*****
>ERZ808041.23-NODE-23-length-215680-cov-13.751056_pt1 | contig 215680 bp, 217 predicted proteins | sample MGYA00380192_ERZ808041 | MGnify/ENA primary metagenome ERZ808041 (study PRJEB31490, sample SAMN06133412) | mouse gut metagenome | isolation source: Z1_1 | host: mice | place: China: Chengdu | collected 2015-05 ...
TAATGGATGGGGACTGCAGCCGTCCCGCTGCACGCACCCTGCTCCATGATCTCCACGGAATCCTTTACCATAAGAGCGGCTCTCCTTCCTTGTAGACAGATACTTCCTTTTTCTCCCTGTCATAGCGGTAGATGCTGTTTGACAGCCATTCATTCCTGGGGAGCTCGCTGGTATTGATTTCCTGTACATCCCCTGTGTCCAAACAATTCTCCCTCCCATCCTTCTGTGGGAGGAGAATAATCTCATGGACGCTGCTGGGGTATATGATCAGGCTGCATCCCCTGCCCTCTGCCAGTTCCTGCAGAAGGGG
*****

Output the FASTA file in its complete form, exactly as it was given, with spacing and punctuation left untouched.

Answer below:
>ERZ808041.23-NODE-23-length-215680-cov-13.751056_pt1 | contig 215680 bp, 217 predicted proteins | sample MGYA00380192_ERZ808041 | MGnify/ENA primary metagenome ERZ808041 (study PRJEB31490, sample SAMN06133412) | mouse gut metagenome | isolation source: Z1_1 | host: mice | place: China: Chengdu | collected 2015-05 ...
TAATGGATGGGGACTGCAGCCGTCCCGCTGCACGCACCCTGCTCCATGATCTCCACGGAATCCTTTACCATAAGAGCGGCTCTCCTTCCTTGTAGACAGATACTTCCTTTTTCTCCCTGTCATAGCGGTAGATGCTGTTTGACAGCCATTCATTCCTGGGGAGCTCGCTGGTATTGATTTCCTGTACATCCCCTGTGTCCAAACAATTCTCCCTCCCATCCTTCTGTGGGAGGAGAATAATCTCATGGACGCTGCTGGGGTATATGATCAGGCTGCATCCCCTGCCCTCTGCCAGTTCCTGCAGAAGGGG